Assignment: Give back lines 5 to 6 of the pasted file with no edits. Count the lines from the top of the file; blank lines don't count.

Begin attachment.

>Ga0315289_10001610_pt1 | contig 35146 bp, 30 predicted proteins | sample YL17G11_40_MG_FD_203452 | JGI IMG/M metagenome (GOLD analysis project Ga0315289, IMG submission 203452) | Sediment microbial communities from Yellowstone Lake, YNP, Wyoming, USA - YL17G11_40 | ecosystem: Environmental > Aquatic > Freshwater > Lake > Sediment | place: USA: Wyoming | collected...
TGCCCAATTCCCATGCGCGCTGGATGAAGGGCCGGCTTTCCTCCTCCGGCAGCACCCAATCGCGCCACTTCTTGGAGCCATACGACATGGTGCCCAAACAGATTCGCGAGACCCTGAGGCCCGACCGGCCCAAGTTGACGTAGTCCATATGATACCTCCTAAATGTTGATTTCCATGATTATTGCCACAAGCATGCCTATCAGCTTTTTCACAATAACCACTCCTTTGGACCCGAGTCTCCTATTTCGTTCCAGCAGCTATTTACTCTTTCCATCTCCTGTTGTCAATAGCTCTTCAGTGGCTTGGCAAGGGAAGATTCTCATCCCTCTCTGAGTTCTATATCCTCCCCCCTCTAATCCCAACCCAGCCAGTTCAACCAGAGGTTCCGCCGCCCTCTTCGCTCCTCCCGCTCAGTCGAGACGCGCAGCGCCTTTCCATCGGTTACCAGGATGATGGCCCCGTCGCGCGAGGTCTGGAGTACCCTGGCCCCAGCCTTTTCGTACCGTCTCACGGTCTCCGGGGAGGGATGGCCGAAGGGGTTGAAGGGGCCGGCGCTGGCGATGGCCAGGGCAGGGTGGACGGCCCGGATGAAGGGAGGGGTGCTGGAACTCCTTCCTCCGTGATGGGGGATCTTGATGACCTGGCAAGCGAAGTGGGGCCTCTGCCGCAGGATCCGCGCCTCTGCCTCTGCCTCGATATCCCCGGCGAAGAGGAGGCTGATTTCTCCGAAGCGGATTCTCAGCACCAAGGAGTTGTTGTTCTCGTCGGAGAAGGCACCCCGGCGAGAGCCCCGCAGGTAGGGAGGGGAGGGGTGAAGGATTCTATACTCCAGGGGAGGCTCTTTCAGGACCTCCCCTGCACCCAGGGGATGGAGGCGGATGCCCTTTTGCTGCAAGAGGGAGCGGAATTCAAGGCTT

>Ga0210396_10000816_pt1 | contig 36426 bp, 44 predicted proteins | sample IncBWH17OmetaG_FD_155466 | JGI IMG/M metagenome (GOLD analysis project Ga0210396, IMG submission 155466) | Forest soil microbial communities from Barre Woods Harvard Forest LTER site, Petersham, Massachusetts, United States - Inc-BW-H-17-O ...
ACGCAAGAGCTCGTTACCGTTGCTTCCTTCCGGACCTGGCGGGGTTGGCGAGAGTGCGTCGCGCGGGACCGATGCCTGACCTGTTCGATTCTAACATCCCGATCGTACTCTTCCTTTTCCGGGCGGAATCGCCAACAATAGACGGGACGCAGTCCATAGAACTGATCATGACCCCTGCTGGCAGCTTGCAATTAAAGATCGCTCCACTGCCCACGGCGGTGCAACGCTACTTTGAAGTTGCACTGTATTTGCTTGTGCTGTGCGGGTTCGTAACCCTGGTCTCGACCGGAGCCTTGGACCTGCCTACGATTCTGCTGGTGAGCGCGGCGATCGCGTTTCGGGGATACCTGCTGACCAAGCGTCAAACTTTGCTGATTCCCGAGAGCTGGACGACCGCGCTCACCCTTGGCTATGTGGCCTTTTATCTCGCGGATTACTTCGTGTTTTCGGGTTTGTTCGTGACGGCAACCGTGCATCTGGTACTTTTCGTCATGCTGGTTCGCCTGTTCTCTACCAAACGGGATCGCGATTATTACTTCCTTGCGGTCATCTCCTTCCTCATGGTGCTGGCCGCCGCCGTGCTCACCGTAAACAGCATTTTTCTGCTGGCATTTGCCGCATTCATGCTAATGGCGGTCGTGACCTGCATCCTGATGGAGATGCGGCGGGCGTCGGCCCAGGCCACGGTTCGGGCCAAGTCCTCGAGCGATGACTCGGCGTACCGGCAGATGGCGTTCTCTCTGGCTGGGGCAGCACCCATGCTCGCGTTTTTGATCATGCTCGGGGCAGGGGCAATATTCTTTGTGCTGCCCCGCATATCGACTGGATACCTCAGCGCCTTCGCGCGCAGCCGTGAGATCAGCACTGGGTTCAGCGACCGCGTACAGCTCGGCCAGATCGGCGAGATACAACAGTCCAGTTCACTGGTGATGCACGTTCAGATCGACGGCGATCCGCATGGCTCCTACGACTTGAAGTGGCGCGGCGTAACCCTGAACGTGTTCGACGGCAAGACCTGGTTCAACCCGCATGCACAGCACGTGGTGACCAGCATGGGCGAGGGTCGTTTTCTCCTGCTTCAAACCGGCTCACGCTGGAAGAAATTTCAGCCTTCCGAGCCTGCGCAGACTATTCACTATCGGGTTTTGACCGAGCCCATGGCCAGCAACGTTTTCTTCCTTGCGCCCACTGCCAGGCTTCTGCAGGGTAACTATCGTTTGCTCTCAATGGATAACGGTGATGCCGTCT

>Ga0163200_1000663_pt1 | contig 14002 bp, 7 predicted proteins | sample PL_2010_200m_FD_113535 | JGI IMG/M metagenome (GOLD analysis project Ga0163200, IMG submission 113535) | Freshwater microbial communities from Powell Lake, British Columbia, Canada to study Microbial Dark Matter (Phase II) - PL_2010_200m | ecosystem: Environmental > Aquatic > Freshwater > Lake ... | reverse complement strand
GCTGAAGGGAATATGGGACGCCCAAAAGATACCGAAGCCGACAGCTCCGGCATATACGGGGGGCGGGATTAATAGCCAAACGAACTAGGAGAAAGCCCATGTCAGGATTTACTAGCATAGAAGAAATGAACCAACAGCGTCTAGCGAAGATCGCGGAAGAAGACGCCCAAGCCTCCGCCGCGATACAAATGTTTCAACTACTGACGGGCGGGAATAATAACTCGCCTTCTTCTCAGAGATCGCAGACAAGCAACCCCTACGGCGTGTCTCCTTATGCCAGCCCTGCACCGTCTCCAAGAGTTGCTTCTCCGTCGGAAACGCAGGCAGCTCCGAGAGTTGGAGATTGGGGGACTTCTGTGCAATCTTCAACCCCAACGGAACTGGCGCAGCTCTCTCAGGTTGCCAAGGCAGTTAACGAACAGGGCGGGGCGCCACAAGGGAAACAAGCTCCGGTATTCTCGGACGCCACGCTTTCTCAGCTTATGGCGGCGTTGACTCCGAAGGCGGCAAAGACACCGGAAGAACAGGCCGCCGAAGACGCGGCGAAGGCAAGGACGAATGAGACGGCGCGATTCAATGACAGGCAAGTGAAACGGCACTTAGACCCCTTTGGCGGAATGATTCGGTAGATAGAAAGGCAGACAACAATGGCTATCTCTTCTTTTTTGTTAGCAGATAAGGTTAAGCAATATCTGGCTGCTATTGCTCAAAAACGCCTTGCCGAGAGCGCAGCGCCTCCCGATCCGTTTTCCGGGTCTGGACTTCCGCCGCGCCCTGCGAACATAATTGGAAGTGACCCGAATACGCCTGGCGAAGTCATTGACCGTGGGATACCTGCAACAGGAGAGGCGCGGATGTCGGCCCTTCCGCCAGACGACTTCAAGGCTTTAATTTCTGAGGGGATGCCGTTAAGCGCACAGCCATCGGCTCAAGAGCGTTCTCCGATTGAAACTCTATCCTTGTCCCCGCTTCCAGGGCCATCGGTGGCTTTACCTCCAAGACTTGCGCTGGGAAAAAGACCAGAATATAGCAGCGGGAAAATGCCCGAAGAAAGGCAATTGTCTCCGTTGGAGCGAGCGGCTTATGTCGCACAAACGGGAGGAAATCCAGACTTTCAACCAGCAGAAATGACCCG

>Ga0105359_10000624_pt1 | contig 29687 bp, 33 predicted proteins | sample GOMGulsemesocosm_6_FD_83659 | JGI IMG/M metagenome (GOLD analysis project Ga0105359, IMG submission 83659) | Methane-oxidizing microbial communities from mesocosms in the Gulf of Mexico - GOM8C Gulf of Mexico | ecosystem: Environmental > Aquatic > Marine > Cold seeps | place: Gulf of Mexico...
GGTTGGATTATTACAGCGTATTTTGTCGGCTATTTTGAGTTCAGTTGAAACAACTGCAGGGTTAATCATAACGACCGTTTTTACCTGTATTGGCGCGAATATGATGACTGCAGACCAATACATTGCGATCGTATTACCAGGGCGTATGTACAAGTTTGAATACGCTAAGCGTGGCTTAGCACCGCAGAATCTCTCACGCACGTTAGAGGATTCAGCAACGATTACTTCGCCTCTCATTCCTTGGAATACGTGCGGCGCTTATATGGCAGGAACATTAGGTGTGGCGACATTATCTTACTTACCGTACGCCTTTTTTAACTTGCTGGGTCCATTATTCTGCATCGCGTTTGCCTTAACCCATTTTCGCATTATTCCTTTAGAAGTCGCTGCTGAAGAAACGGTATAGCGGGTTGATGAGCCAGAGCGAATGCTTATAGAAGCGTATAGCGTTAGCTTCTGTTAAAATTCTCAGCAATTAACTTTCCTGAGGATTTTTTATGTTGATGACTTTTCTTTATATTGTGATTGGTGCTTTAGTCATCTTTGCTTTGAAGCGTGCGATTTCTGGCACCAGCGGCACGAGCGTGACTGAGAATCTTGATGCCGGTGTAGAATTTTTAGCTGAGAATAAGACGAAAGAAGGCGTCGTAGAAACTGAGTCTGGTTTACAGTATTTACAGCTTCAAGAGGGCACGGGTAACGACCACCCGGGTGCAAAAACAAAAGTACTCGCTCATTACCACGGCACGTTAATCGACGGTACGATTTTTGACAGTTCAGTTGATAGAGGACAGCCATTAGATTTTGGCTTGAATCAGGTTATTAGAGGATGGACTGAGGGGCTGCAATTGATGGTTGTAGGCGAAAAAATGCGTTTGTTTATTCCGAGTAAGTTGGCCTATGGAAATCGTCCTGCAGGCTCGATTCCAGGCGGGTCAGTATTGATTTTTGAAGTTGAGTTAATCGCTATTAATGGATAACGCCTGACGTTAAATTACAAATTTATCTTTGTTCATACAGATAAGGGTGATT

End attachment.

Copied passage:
>Ga0163200_1000663_pt1 | contig 14002 bp, 7 predicted proteins | sample PL_2010_200m_FD_113535 | JGI IMG/M metagenome (GOLD analysis project Ga0163200, IMG submission 113535) | Freshwater microbial communities from Powell Lake, British Columbia, Canada to study Microbial Dark Matter (Phase II) - PL_2010_200m | ecosystem: Environmental > Aquatic > Freshwater > Lake ... | reverse complement strand
GCTGAAGGGAATATGGGACGCCCAAAAGATACCGAAGCCGACAGCTCCGGCATATACGGGGGGCGGGATTAATAGCCAAACGAACTAGGAGAAAGCCCATGTCAGGATTTACTAGCATAGAAGAAATGAACCAACAGCGTCTAGCGAAGATCGCGGAAGAAGACGCCCAAGCCTCCGCCGCGATACAAATGTTTCAACTACTGACGGGCGGGAATAATAACTCGCCTTCTTCTCAGAGATCGCAGACAAGCAACCCCTACGGCGTGTCTCCTTATGCCAGCCCTGCACCGTCTCCAAGAGTTGCTTCTCCGTCGGAAACGCAGGCAGCTCCGAGAGTTGGAGATTGGGGGACTTCTGTGCAATCTTCAACCCCAACGGAACTGGCGCAGCTCTCTCAGGTTGCCAAGGCAGTTAACGAACAGGGCGGGGCGCCACAAGGGAAACAAGCTCCGGTATTCTCGGACGCCACGCTTTCTCAGCTTATGGCGGCGTTGACTCCGAAGGCGGCAAAGACACCGGAAGAACAGGCCGCCGAAGACGCGGCGAAGGCAAGGACGAATGAGACGGCGCGATTCAATGACAGGCAAGTGAAACGGCACTTAGACCCCTTTGGCGGAATGATTCGGTAGATAGAAAGGCAGACAACAATGGCTATCTCTTCTTTTTTGTTAGCAGATAAGGTTAAGCAATATCTGGCTGCTATTGCTCAAAAACGCCTTGCCGAGAGCGCAGCGCCTCCCGATCCGTTTTCCGGGTCTGGACTTCCGCCGCGCCCTGCGAACATAATTGGAAGTGACCCGAATACGCCTGGCGAAGTCATTGACCGTGGGATACCTGCAACAGGAGAGGCGCGGATGTCGGCCCTTCCGCCAGACGACTTCAAGGCTTTAATTTCTGAGGGGATGCCGTTAAGCGCACAGCCATCGGCTCAAGAGCGTTCTCCGATTGAAACTCTATCCTTGTCCCCGCTTCCAGGGCCATCGGTGGCTTTACCTCCAAGACTTGCGCTGGGAAAAAGACCAGAATATAGCAGCGGGAAAATGCCCGAAGAAAGGCAATTGTCTCCGTTGGAGCGAGCGGCTTATGTCGCACAAACGGGAGGAAATCCAGACTTTCAACCAGCAGAAATGACCCG